Should you use a larger monitor if you have the chance? Absolutely - a great example of this is just about any behind the scenes set footage of newer Star Wars films / Robert Rodriguez films - they use a video villiage - mass amounts of large LCD's / CRT's for critical monitoring - but even on cam, the operator is usually using a smaller LCD - so if the situation affords, use the larger ones - I love the Dell 2405 - stunning picture when calibrated (also take that into consideration) and very useful for stage work that we do when we monitor. Would I use that over the Marshall - absolutely - doesn't work for a lot of what I do though when I'm remote. On a practical set or stage with a crew, you bet I'm using it.

Steven has a link (don't have it handy) on the DVXuser forum wherein he shows off some Letus Extreme footage shot in 24f at a 120 shutter using a 200mm lens (soccer footage) and he's pulling focus without a follow focus (I'm pretty freakin' jealous) - He's spot on 90 percent of the time and the other 10 he's about a sec or less behind - I believe he may have been using the LCD - not 100% but the peaking is useful for general reference but if you're unsure, a bit more practice with the 35mm adapters and some trial and error and I think you'll be pretty happy with the results. Peaking is helpful but I'm not betting the farm on it -

mike
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Old October 25th, 2007, 09:29 PM   #8
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Thanks Michael, you saved me a lengthy post. I concur with everything you said.

The soccer footage you mentioned was without a follow focus or external monitor and was done with peaking on the LCD. Keep in mind, however, that I was using a 200mm lens so the depth of field was relatively shallow, making it a little easier to focus. No such luxury exists with 28mm and wider lenses because of the dramatically increased depth of field.
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Old October 25th, 2007, 10:36 PM   #9
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hi steven sorry to bother you in here but was reading this post and saw that the soccer match was with 200mm lense and letus extreme just curious does that mean that if i zoom all the way on the camera that is 20x and if i have same setup as yours with letus and 200mm lense i still get another 200mm on top of the 20x zoom ??
am inquiring regarding my trip next year to africa and want to get all the info i can get of you guys have been following your posts and have learned a lot but still me being ignorant to most things am trying to keep it up with most what is said.....sorry again if this is very basic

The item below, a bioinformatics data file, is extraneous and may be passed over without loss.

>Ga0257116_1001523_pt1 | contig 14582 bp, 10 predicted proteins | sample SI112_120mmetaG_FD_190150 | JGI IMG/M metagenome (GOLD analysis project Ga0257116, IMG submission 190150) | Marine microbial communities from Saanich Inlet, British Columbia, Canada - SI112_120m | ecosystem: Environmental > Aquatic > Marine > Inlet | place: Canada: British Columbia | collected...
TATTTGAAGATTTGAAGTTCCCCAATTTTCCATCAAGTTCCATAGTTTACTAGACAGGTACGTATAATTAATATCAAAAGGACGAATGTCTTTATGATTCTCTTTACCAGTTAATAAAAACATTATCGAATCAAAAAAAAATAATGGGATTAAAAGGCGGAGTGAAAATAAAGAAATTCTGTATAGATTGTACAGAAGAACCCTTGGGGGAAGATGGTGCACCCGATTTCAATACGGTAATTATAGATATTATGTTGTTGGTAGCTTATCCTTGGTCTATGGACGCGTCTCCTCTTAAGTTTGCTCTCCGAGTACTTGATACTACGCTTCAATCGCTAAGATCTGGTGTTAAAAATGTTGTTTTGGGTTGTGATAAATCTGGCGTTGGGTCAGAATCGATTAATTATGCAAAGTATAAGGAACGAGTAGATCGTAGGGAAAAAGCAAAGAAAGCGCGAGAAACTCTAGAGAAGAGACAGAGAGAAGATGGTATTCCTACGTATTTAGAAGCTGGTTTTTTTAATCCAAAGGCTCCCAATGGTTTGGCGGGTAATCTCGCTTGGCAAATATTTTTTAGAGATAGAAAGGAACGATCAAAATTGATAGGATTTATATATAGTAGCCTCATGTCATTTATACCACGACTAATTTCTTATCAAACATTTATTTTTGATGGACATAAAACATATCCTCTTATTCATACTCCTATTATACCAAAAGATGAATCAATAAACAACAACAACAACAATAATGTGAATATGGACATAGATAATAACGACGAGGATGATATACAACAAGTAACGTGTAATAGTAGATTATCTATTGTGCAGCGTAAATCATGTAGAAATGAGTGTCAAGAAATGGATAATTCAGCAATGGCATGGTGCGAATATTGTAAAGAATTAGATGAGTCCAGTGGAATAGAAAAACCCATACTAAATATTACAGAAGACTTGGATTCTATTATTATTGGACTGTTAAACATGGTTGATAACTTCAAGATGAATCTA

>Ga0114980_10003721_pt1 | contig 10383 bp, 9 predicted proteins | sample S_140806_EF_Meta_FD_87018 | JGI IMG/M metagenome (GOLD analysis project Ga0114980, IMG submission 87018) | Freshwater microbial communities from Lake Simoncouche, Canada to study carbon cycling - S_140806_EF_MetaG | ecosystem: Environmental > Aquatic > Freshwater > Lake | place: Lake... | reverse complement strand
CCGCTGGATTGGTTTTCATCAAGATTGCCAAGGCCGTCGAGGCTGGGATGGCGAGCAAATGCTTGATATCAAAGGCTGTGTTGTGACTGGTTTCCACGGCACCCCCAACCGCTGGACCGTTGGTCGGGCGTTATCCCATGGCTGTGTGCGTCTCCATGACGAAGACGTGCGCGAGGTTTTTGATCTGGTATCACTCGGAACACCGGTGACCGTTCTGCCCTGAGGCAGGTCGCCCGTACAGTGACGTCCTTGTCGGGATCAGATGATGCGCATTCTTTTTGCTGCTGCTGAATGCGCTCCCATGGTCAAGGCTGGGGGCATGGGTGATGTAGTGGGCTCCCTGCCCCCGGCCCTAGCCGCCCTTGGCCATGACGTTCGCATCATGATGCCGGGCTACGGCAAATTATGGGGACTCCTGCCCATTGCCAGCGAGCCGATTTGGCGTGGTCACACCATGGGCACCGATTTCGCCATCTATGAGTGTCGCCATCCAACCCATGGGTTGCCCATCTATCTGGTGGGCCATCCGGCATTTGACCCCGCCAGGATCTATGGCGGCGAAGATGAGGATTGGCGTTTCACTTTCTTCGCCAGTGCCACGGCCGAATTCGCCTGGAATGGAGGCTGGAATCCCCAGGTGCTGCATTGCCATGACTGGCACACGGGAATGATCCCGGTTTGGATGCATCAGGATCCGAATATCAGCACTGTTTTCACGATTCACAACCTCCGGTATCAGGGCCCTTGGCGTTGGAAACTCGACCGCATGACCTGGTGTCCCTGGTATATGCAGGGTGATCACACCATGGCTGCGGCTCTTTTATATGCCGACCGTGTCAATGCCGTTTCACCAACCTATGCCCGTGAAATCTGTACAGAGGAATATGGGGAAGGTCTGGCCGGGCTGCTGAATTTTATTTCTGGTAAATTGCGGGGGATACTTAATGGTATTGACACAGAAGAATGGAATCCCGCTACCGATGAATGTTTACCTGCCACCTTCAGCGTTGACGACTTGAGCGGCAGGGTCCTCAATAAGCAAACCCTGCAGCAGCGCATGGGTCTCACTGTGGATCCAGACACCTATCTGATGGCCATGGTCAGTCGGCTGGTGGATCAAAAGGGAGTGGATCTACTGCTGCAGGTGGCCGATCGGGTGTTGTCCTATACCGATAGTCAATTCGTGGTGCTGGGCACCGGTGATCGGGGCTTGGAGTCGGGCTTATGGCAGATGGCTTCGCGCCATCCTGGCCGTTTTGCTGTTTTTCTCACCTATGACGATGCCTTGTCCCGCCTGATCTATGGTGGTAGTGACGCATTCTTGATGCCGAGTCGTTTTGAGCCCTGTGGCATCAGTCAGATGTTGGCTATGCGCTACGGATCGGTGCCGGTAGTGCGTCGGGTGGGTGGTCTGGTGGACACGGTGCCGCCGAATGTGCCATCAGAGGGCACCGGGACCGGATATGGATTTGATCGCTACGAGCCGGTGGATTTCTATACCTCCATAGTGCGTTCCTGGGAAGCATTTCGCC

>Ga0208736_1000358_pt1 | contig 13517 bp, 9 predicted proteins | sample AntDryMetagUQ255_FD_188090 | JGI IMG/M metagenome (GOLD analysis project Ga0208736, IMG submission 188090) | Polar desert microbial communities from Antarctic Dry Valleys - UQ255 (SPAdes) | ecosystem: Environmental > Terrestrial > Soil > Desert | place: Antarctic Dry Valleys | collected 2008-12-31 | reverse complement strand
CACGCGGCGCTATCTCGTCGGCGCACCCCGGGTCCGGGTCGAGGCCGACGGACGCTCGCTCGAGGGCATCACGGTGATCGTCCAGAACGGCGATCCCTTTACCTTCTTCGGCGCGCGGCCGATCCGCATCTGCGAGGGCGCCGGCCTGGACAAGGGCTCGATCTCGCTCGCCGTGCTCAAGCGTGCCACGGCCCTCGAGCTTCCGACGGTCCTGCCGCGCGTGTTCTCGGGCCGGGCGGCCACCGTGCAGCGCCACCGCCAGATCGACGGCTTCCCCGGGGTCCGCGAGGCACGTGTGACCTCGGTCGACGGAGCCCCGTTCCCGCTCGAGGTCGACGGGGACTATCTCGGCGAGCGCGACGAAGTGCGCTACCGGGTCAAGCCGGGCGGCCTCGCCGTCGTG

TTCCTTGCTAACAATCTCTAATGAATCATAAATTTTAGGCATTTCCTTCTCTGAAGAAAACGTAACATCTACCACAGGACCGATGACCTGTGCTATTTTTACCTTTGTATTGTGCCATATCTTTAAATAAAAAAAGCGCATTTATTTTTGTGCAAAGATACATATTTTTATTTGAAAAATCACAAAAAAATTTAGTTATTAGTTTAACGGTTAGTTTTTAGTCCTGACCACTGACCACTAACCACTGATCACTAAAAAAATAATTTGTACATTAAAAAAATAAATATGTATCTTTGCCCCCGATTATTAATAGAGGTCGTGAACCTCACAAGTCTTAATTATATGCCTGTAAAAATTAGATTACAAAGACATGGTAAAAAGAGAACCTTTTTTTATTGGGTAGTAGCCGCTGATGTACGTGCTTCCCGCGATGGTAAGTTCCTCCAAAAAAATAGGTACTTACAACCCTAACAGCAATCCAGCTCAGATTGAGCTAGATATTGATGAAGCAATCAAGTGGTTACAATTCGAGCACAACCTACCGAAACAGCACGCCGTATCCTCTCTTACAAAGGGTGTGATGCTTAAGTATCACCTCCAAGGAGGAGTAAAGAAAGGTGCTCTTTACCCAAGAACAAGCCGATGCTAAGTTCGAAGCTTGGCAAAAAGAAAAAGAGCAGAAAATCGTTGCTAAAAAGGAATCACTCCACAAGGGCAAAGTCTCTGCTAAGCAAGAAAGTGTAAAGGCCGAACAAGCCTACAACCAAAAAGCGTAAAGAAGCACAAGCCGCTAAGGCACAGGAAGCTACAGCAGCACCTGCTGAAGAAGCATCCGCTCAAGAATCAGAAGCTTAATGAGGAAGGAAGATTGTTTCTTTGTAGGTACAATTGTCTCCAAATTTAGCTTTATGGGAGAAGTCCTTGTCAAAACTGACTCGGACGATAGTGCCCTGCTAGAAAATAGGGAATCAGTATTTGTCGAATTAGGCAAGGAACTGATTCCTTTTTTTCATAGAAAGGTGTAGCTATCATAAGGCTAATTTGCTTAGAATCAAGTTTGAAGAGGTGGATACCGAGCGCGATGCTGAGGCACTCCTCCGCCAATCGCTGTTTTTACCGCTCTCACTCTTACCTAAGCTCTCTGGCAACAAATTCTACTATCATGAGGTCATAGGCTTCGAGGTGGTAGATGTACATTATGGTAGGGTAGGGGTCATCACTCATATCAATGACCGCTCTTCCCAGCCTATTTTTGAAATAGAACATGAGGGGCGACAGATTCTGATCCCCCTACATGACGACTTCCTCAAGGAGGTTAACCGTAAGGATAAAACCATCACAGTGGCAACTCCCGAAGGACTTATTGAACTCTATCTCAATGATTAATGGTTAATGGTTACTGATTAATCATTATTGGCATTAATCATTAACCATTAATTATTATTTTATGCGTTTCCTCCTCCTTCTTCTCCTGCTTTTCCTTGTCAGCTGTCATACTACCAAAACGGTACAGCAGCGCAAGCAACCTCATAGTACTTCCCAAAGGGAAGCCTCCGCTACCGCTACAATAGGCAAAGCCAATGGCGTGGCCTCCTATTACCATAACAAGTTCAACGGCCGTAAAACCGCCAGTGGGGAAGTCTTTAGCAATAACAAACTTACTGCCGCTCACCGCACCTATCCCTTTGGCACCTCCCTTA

thanks for your response in advance
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Old October 26th, 2007, 05:17 AM   #10
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Michael,

Thank you for the spot on reply. You understood my questions perfectly.

I have a Dell 2407WFPHC (1920x1200) and was wondering if using it would be the way to go (at least initially). Since I have access to power for most of my shoots I see this as a viable option.

I connect the A1 via the component cable to the monitor. The picture is good but a bit grainy. I believe a down conversion takes place when using the component out?

Steven, Thanks for seconding Michaels reply. By the way, how do you turn on peaking/zebra etc. on the monitor?
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Old October 26th, 2007, 05:37 AM   #11
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News to me that you can turn on peaking on the ext monitor? Have a missed a custom config setting?

-EDIT: Just remembered that Stephen uses a Marshall, is it SDI or Component connected? Maybe those output with peaking but composite doesn't?
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Old October 26th, 2007, 09:52 AM   #12
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Kris,

Steven is shooting with an A1 with the Extreme, which is HD component out - I haven't personally looked to set peaking on an external monitor but wouldn't be surprised, last time I went into the Canon A1 menu, there was a setting that would drop my daughter off at school if I enabled it - gotta love Canon :)

Shiv,

The Dell will look a bit grainy. There isn't any downconversion if you're monitoring live to an LCD - you'll see it all but keep in mind you're using an LCD designed for computers, not necessarily for broadcast so again, calibration as best as possible is necessary to insure you're as close as possible to an accurate picture. If you've got the power, use it. It will do the trick.

There's a reason the new JVC / Panasonic / Sony pro LCD's are $5k plus ;)
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Old October 26th, 2007, 09:59 AM   #13
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Michael,

How does one calibrate such a monitor (PC monitor). Is it the same as color calibrating a monitor for Photography work?

Since no PC is involved (while the A1 is connected directly to the Monitor, I don't think the color calibration (which really uses an ICC profile) is effective.

Is the calibration subjective or done using some gadget?

And what's the reason for the $5K plus monitors?
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Old October 26th, 2007, 07:00 PM   #14
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Monitor Calibration

I use a Dell 24" LCD as a preview monitor and calibrate it by outputting color bars from the camera to the screen over component. Once you have the bars on screen, there are several approaches to calibrating. I won't get into them here as there are plenty of existing sites describing the process (probably many posts here on dvinfo as well).

I use my Dell LCD mainly for focusing with my Letus adapter so I'm not super picky about the color so sometimes I just eyeball it for color.
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Old October 27th, 2007, 09:20 AM   #15
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Quote:
Originally Posted by Mickey Mackwan View Post
hi steven sorry to bother you in here but was reading this post and saw that the soccer match was with 200mm lense and letus extreme just curious does that mean that if i zoom all the way on the camera that is 20x and if i have same setup as yours with letus and 200mm lense i still get another 200mm on top of the 20x zoom ??
Did someone answer Mickey's question?

I'm curious about this as well.

Thanks

Rog Lee